Obviously this problem is extremely serious and needs to be addressed immediately in order to save more lives and prevent injures. The employers of truck drivers in my opinion should encourage all of their drivers to get an overnight sleep study (PSG) to diagnose the absence or presence of OSA.
Employers must be aware of the liability issues and the potential repercussions that could occur if one of their drivers fell asleep at the wheel while driving one of their trucks that was involved in a fatal MVA (Motor Vehicle Accident). Perhaps dentists involved in Sleep Disorder Dentistry should approach trucking companies in their area in order to encourage them to educate, diagnose and treat their drivers if they have OSA.
One of the main problems today is that if the government ordered all 14 million truck drivers in the U.S. to be tested for OSA, there are not enough available sleep labs to do the sleep studies. Similarly, there are not enough dentists to treat all the patients. At the present time there are 165,000 dentists in the U.S and Canada of which approximately 1,800 are members of the American Academy of Dental Sleep Medicine. Dentists who take courses now and increase their skill level in this area I think will be extremely busy when the government decides to proceed with mandatory OSA testing for commercial drivers. Commercial airline pilots have mandatory testing now and I think that in the near future you will see this also applied to commercial truck drivers.
While this problem is being solved I would recommend the following.
Encourage all your patients who are commercial truck drivers to get a sleep study to see if they are diagnosed with OSA. If they do have sleep apnea, encourage them to get treated.
Mild to moderate OSA recommend oral appliances.
Severe OSA recommend CPAP as their first option.
Remind them that OSA is a completely treatable medical disorder.
Encourage all your patients who snore or who have a score higher than 7 on the Epworth Sleepiness Scale to have a sleep study to diagnose the presence of OSA.
If you are on the highway, particularly at night, do not drive too closely to trucks due to the high incidence of truckers with OSA which causes significant sleepiness and more accidents.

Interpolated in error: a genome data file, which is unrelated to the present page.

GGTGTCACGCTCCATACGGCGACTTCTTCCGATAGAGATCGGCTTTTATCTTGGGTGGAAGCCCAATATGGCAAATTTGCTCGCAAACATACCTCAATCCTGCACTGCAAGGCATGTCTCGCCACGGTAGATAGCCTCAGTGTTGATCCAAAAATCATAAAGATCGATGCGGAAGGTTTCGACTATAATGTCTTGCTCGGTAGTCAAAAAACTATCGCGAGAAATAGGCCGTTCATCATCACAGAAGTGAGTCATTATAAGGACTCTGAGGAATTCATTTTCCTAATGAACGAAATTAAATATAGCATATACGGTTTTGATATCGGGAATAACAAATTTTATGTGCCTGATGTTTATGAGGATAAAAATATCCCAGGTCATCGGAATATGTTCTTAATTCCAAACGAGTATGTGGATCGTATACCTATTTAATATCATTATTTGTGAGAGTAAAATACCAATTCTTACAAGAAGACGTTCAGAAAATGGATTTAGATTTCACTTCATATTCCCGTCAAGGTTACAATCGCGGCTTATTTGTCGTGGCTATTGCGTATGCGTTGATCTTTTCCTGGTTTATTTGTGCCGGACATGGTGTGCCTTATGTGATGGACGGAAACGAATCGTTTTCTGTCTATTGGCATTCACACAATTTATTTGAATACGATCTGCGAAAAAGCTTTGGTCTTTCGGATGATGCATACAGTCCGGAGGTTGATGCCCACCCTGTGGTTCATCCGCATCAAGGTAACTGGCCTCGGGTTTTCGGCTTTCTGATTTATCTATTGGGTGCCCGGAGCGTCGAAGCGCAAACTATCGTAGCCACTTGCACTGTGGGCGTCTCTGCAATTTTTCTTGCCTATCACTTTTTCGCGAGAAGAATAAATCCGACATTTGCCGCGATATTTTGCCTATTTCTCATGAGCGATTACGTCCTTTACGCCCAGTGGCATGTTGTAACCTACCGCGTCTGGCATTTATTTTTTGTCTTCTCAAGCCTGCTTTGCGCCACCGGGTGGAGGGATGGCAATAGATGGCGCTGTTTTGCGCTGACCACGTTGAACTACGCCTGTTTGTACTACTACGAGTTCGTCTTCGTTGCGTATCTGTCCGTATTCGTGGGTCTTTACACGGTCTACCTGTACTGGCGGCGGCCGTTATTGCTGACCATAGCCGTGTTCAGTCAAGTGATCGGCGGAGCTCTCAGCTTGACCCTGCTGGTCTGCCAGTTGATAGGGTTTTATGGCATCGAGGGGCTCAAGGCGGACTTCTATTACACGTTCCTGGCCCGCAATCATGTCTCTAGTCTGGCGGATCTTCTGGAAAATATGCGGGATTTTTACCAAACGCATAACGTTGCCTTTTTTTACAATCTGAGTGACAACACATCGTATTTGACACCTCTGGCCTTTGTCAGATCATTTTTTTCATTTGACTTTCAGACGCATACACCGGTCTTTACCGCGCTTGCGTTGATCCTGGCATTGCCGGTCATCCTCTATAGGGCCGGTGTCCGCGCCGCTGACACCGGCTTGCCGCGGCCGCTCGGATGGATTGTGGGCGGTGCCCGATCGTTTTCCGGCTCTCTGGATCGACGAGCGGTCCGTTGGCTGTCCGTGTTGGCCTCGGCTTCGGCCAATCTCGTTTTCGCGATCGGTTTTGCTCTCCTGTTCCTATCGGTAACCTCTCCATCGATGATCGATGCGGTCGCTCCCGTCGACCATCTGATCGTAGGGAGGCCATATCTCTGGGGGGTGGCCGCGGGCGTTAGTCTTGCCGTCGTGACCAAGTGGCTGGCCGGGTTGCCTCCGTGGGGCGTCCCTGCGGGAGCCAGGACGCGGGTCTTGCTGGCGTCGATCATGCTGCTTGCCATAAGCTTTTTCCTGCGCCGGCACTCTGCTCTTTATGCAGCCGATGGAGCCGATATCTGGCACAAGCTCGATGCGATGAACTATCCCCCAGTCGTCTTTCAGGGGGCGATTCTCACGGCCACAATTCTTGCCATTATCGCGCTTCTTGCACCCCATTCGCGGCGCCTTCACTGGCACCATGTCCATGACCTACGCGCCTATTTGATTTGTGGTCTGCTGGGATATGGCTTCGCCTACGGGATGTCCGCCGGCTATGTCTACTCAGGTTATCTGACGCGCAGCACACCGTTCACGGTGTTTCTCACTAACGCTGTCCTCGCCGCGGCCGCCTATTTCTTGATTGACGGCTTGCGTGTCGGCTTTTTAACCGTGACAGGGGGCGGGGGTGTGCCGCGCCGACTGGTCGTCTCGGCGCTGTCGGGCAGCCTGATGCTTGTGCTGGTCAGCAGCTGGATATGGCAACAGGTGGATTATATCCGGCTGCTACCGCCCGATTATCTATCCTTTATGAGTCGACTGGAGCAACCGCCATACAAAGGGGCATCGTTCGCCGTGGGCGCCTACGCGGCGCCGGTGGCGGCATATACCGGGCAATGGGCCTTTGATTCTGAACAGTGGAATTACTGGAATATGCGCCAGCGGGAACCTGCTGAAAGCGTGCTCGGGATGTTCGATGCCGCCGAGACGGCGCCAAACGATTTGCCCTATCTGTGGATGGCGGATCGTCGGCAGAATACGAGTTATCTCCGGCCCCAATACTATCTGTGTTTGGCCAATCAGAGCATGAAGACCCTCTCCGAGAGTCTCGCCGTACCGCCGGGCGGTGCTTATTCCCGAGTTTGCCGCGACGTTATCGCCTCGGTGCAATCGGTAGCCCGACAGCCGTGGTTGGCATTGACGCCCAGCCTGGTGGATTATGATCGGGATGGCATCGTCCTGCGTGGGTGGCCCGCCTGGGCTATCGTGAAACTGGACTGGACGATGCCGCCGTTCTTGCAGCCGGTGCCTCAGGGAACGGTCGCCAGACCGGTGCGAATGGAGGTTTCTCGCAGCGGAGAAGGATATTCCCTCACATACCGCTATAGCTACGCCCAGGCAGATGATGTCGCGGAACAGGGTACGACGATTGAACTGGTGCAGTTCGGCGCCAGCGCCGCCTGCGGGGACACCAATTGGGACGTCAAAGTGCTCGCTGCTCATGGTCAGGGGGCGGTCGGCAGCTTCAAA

The prevalence of obstructive sleep apnea is exceedingly high in all first world countries including the U.S. and Canada due to the obesity epidemic. An estimated 25% of males and 9% of females will develop OSA (Obstructive Sleep Apnea) in their lifetime. I believe it is the obligation of the dental profession to
learn how to diagnose and treat these patients. As I mentioned previously, there are only 3 ways to treat OSA; oral appliances, CPAP and surgery. While some patients may need a combination treatment, oral appliances are certainly the preferred option chosen by most patients (Non-Invasive, Reversible). The problem with the CPAP and BiPAP devices is that the compliance rate is only 60% after 1 year. Therefore, literally thousands of patients are seeking alternate forms of treatment. Compounding this enormous problem is that it is estimated that 85% of the patients with OSA are undiagnosed.
Dentists who wish to treat this medical disorder seriously must utilize various sleep health questionnaires including the Epworth Sleepiness Scale (enclosed with article). I recommend interested dentists to take courses and learn how to utilize various diagnostic devices including the rhinometer, pharyngometer and Embletta 100 as previously discussed. Patients with whom you are suspicious of possible OSA must be referred to their primary care physicians and sleep specialists for overnight sleep studies in order to make a diagnosis. For mild to moderate cases of OSA, oral appliances are the first treatment option.
The compliance rate for oral appliances is extremely high in our office at over 95%. Many of the patients who fail with CPAP are not even made aware by some sleep specialists and medical doctors of the existence or efficacy of oral appliances. It is the dental professions responsibility to help educate our medical colleagues regarding oral appliances and also to work with them to help solve obstructive sleep apnea which has truly become a health epidemic.
The Epworth Sleepiness Scale (ESS) was developed and validated by Dr. Murray Johns of Melbourne, Australia. It is a simple, self-administered questionnaire and widely used by sleep professionals in quantifying the level of daytime sleepiness.
(Johns, M.W. “A new method for measuring daytime sleepiness: The Epworth Sleepiness Scale.” Sleep 14 (1991): 540-545.)
How likely are you to doze off or fall asleep in the following situations, in contrast to feeling ‘just tired’? This refers to your usual way of life at present and in the recent past. Even if you have not done some of these things recently, try to work out how they would have affected you.
Use the following scale to choose the most appropriate number for each situation:
0 = Would never doze2 = Moderate chance of dozing
1 = Slight chance of dozing3 = High chance of dozing
CHANCE SITUATION OF DOZING